Democrats such as Elizabeth Warren had their eye on business and the working class during the first 2020 presidential primary debate in Miami.2020 Electionsread more
Chinese President Xi Jinping is expected to present U.S. President Donald Trump with the terms it expects the U.S. to meet before Beijing is willing to settle the countries'...World Economyread more
Huawei's legal chief told CNBC that the company makes "solutions for civil use."Technologyread more
The Chinese Ministry of Commerce maintained a firm stance against the U.S. during a weekly press conference on Thursday, less than two days ahead of a scheduled meeting...China Economyread more
Carl Icahn ratcheted up his fight with Occidental Petroleum over its pending purchase of rival Anadarko Petroleum by calling for a special shareholder meeting where he hopes...Energyread more
The issue over health insurance marked the first stark divide among the candidates, and sparked a heated back-and-forth between many of the candidates on stage.Politicsread more
The stock market is shrinking for several key reasons, but there's a way for investors to maneuver it, says Citi Research strategist Robert Buckland.Trading Nationread more
Four candidates mentioned China — but none of the Democratic contenders brought up trade in the debate.Politicsread more
Credit Suisse initiated coverage of Tesla Wednesday with an "underperform" rating and a price target 15% below where the stock closed.Marketsread more
Something unusual is happening in financial markets, and it could mean more gains lie ahead for stocks, if history is any indication.Marketsread more
Waymo has officially expanded its reach and is now making some of its self-driving minivans available for customers of ride-share firm Lyft.Transportationread more
Don't hold your breath for any completely brand new technologies coming out of the International Consumer Electronics Show this year, as the focus among the 3,500 vendors will be more on improving—and adding excitement to—ideas already out in the marketplace.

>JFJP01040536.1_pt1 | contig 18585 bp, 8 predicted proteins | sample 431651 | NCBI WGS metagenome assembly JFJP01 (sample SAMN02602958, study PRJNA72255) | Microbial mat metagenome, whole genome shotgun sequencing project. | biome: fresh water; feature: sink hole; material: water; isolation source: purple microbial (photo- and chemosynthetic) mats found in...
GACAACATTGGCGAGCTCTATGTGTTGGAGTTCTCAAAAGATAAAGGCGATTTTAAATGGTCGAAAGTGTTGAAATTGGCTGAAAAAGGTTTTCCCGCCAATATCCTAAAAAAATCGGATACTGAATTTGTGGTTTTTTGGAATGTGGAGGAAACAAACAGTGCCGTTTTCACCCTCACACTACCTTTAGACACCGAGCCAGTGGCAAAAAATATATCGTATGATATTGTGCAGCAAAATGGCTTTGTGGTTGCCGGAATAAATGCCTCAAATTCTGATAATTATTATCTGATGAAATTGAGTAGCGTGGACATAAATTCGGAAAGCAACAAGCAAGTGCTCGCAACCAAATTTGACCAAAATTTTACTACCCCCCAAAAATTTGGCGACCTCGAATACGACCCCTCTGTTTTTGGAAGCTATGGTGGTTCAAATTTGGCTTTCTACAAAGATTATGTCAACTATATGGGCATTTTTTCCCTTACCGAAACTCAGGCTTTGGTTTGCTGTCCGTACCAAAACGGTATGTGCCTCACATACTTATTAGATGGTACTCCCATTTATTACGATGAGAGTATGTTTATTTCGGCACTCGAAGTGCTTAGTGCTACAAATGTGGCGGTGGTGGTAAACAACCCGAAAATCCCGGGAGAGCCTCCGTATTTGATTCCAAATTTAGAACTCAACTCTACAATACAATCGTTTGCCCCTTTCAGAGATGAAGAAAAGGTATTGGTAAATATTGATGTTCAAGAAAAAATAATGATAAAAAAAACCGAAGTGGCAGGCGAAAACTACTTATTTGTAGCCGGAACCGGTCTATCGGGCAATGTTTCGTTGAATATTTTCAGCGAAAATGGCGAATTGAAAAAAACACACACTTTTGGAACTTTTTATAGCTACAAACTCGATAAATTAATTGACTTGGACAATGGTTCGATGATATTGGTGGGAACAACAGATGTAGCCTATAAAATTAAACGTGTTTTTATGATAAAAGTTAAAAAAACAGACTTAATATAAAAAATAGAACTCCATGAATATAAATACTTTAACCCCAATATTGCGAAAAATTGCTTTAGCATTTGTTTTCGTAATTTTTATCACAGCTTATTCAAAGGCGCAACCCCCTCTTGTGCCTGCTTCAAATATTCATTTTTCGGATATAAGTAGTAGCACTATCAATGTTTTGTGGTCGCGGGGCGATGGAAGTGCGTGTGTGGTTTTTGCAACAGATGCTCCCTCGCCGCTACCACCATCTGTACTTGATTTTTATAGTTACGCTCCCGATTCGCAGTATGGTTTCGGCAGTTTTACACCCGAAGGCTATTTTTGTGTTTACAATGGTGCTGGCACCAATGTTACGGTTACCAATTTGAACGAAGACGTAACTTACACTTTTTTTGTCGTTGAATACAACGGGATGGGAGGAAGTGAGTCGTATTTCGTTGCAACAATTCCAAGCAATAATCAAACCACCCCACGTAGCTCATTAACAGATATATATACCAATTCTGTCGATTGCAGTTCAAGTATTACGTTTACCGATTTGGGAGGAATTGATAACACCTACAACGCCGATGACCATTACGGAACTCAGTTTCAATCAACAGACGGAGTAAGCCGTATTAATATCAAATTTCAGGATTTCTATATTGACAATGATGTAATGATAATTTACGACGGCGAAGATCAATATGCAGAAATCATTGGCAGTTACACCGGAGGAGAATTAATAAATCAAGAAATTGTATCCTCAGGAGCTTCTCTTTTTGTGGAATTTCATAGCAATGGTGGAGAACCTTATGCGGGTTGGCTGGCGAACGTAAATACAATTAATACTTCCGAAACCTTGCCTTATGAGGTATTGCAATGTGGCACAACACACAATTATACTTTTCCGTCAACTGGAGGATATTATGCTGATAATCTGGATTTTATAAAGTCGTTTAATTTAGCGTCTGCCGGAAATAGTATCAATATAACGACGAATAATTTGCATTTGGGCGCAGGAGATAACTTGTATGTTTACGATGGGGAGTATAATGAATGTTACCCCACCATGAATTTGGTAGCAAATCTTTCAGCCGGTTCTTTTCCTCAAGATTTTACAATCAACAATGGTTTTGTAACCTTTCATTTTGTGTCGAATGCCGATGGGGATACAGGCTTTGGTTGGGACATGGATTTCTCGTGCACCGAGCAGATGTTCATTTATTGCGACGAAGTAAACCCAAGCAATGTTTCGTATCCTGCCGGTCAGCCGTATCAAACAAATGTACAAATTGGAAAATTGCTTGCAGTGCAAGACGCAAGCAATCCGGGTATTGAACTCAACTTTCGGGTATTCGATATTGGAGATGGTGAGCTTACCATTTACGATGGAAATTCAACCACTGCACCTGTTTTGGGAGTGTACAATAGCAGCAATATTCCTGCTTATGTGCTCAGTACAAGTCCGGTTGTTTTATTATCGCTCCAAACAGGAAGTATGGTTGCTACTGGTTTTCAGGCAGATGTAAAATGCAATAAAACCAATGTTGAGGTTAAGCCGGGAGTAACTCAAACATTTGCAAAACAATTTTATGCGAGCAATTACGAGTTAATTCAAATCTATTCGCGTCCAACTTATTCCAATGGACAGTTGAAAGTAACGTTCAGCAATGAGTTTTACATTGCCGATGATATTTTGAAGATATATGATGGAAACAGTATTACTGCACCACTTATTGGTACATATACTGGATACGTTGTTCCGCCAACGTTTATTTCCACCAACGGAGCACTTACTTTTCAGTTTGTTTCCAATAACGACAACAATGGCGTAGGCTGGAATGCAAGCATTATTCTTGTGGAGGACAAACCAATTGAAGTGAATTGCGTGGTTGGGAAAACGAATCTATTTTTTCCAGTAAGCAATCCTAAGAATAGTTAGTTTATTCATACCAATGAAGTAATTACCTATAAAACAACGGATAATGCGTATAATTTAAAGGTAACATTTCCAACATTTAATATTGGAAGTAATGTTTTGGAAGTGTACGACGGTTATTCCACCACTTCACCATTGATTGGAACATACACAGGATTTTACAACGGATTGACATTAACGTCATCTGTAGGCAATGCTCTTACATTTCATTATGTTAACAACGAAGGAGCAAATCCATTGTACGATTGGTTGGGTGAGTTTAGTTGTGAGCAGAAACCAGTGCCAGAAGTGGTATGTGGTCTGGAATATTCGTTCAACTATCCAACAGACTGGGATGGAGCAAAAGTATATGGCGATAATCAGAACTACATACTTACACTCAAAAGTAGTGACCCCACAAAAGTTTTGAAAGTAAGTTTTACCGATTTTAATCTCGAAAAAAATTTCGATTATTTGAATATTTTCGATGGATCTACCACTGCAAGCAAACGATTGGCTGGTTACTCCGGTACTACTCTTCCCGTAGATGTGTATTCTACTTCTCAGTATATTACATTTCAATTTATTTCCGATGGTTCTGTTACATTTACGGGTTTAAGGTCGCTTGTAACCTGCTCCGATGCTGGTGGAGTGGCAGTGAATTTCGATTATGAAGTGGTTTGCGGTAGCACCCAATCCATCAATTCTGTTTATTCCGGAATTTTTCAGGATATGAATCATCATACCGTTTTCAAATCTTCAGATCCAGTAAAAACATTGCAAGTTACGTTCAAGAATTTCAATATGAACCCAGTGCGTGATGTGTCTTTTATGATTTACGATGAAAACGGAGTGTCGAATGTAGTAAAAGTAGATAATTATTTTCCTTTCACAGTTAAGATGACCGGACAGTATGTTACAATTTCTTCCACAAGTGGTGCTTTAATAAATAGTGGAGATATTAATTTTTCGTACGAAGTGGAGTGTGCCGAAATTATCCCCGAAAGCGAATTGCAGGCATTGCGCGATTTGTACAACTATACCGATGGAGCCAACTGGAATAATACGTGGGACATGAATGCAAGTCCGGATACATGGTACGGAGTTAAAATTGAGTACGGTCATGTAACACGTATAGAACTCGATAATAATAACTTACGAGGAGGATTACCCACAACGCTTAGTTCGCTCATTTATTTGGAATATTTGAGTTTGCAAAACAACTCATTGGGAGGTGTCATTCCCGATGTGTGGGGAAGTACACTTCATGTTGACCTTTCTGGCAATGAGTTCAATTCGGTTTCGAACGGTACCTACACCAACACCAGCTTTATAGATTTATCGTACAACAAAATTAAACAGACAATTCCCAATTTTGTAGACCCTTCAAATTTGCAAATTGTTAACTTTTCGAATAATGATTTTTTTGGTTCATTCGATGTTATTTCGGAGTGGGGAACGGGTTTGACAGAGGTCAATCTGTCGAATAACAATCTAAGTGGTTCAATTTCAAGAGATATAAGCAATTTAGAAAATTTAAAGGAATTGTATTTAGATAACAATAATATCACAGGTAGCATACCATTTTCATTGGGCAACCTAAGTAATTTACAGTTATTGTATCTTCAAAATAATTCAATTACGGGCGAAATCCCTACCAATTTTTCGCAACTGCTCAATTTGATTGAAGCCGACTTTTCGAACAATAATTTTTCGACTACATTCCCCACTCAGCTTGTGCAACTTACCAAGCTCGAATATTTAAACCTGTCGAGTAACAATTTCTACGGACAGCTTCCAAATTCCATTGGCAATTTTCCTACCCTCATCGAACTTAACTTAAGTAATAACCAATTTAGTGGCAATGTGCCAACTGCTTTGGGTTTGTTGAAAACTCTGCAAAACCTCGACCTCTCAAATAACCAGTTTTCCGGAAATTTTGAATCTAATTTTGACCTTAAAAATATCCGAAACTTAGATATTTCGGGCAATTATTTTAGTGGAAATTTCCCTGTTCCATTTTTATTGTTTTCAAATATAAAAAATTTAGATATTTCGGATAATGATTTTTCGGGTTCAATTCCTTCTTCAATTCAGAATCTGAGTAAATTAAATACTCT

Think enhanced—and more fashionable—wearables, more consumer-friendly 3-D printers, drones and improved virtual reality headsets.
Everything is connected
One category that will be getting lots of attention is the Internet of Things—products that are connected to the Web.
The global market for the Internet of Things is expected to soar from $1.9 trillion in 2013 to above $7 trillion by 2020, according to the market research firm IDC.
From home appliances and cars to even a Bluetooth pacifier, there will be a lot of focus on such products.
While connected home products are nothing new, the aim for companies this year is to demonstrate how the devices can work together in a more seamless manner.
One sub-sector of this category that is already getting a lot of buzz is the smart home.
On Monday, Boo-Keun Yoon, chief executive of Samsung Electronics, is expected to spend most of his keynote address speaking about connected devices and smart home products.
It's worth noting that while Apple is not at CES, it has already begun working to enable the integration of third party solutions into iOS. In other words, the company is making it possible for home appliance makers and others to create products that can be controlled using an Apple device.
Big year for first-timers
Companies that haven't traditionally played in the tech space will also be making a first appearance at CES.
With wearables becoming more high-fashion, a number of new brands will be announcing products and partnerships, much like how Intel announced it's partnership with the fashion house Opening Ceremony for its MICA smart bracelet last year at CES.